|Specialty work (one or two trades)||1.35 – 1.50|
|Remodeling (or commercial) work||1.50 – 1.70|
|New home construction||1.26 – 1.40|
So, why do I tell you to calculate your own markup, and then tell you there is a minimum markup you should be using? Because I’ve been doing this for a long time. We’ve looked at thousands of companies and our experience has been that if you charge less than the minimum listed above, you might not be around for long.
If you’re using a lower markup, let me ask a few questions. Do you have any debt, including a line of credit? Are you having cash flow problems? Is it ever difficult to pay all your bills at the end of each month? If you answered yes to any of those questions, you aren’t charging enough for your work. Get your markup where it needs to be and you’ll answer NO to each of those questions. Now you have a chance of making some money.
What should your markup be? I can’t and won’t tell you that. You need to calculate your own markup factor based on your own company’s numbers and your financial needs. But I will tell you that if you calculate a markup factor lower than the minimum listed above, check and recheck before you use it, because there’s a good chance you missed something.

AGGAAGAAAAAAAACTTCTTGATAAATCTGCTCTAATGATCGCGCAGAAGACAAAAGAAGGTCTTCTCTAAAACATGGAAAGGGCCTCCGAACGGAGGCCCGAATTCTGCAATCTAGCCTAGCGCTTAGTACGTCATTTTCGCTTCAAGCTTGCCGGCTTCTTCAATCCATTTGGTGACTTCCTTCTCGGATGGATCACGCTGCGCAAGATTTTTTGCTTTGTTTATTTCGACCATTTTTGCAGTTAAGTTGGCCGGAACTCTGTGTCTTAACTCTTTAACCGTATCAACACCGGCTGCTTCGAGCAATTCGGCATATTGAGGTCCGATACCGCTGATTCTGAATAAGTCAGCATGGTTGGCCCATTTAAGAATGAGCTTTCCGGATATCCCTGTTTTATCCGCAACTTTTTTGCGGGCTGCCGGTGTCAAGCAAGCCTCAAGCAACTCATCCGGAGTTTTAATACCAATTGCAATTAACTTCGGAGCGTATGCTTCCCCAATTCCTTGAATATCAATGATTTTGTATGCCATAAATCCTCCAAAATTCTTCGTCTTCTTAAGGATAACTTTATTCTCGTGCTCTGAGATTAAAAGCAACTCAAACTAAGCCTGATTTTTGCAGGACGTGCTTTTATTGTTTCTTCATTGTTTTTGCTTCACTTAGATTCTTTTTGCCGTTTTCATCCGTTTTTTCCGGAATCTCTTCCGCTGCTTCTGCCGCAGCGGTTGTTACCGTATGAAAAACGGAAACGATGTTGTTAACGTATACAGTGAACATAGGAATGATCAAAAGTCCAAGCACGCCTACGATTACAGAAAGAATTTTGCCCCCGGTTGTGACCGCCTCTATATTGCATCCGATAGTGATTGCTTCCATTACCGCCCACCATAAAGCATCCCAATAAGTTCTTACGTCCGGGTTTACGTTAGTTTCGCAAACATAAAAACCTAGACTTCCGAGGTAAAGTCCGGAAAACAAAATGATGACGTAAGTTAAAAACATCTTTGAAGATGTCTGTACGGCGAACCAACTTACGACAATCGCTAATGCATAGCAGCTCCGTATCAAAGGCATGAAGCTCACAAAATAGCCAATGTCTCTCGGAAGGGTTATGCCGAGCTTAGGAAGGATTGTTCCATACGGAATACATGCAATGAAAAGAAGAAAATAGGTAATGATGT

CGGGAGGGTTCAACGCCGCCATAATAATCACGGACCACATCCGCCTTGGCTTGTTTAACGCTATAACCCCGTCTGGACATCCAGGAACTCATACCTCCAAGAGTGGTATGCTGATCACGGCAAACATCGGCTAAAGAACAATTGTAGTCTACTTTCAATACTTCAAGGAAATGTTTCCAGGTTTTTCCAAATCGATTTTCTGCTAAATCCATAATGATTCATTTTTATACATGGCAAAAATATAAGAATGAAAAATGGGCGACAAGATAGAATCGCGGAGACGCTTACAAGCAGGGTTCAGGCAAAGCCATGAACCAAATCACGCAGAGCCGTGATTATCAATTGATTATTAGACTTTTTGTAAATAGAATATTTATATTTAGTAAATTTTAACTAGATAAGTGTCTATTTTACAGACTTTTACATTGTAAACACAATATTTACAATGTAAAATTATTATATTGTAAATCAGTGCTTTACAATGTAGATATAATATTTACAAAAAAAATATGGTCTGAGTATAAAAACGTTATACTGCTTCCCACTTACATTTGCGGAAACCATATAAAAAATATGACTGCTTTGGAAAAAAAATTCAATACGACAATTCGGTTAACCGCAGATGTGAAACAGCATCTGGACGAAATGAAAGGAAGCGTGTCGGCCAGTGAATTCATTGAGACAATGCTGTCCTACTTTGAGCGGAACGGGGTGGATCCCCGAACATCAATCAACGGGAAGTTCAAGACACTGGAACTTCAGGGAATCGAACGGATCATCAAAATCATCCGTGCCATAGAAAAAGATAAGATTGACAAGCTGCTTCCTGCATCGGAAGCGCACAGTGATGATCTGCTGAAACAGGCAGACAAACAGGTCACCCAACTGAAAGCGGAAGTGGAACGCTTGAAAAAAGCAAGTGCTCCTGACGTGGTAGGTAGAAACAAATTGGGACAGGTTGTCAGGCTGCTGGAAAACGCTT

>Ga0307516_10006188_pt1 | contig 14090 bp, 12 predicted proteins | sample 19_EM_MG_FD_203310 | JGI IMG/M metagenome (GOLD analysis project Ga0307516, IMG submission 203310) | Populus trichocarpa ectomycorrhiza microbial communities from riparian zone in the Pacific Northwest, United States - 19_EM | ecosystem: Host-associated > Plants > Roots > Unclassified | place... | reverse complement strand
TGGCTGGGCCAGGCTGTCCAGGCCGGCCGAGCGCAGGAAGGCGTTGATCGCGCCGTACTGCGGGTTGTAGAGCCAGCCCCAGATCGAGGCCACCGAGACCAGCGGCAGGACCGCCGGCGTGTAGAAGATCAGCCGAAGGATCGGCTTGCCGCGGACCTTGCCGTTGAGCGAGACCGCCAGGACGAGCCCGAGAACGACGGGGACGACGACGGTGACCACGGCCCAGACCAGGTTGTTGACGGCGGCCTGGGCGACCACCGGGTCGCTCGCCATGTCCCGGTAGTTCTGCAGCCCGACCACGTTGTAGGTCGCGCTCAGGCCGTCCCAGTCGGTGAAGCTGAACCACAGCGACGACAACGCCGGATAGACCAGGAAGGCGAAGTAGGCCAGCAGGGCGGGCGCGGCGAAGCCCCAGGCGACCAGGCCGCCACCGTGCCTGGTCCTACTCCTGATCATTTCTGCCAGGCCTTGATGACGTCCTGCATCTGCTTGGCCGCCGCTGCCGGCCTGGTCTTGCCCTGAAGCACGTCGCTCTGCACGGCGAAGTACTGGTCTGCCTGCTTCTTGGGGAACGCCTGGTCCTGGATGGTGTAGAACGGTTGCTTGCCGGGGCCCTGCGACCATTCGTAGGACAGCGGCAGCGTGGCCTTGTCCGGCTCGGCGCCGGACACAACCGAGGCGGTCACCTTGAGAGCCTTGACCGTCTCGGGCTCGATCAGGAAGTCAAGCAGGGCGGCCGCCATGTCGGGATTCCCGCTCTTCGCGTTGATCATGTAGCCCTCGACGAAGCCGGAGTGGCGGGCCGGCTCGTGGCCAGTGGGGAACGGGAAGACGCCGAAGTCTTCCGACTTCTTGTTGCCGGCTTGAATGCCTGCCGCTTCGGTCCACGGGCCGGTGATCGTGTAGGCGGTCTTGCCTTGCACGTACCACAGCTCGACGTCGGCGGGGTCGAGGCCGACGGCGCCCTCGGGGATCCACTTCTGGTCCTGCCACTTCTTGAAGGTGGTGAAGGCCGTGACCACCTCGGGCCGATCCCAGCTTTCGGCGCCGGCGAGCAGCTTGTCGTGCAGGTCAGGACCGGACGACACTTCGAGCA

A common mistake when calculating markup is believing that the net profit of the business is the owner’s salary. It isn’t. The purpose of net profit is to have funds you can reinvest in your company as needed. You need to aim for a minimum 8% net profit, and also include owners salary in your overhead projections. Your salary provides for you and your family. Your net profit provides for your business.
A related and pertinent question that was asked during the webinar was, “How do you get over a guilty feeling that your markup is too high?”
If that’s your worry, your focus is on the price. You shouldn’t be selling price, you should be selling quality, value, and service.
Consider: How many years have you spent learning how to do the work you do? How much time have you spent studying how to run your business? How many times have you built a job and lost money for whatever reason? How many times have you hired an employee or sub who was paid more money than they earned?
Those experiences are part of the price you’ve paid to provide the service you offer. Why would you give that knowledge, experience, and hard work away?
I doubt your doctor, dentist, grocer, or insurance agent feel guilty about their price. They know what they’ve been through to be able to provide the service they provide. If you’re charging what’s needed to pay all your job costs, cover your overhead, and make a reasonable profit, it’s the right price.
Quit fussing about price and go tell your clients how good you really are. Good clients will pay for a well-done job that’s finished on schedule and kept clean. Remember, they can’t get most of your so-called competition to even return a phone call. You’re worth every penny.
- Can You Be Both Competitive and Profitable?
- When Your Client Sets the Price
- Pricing Too Low
- Lowball Pricing in Construction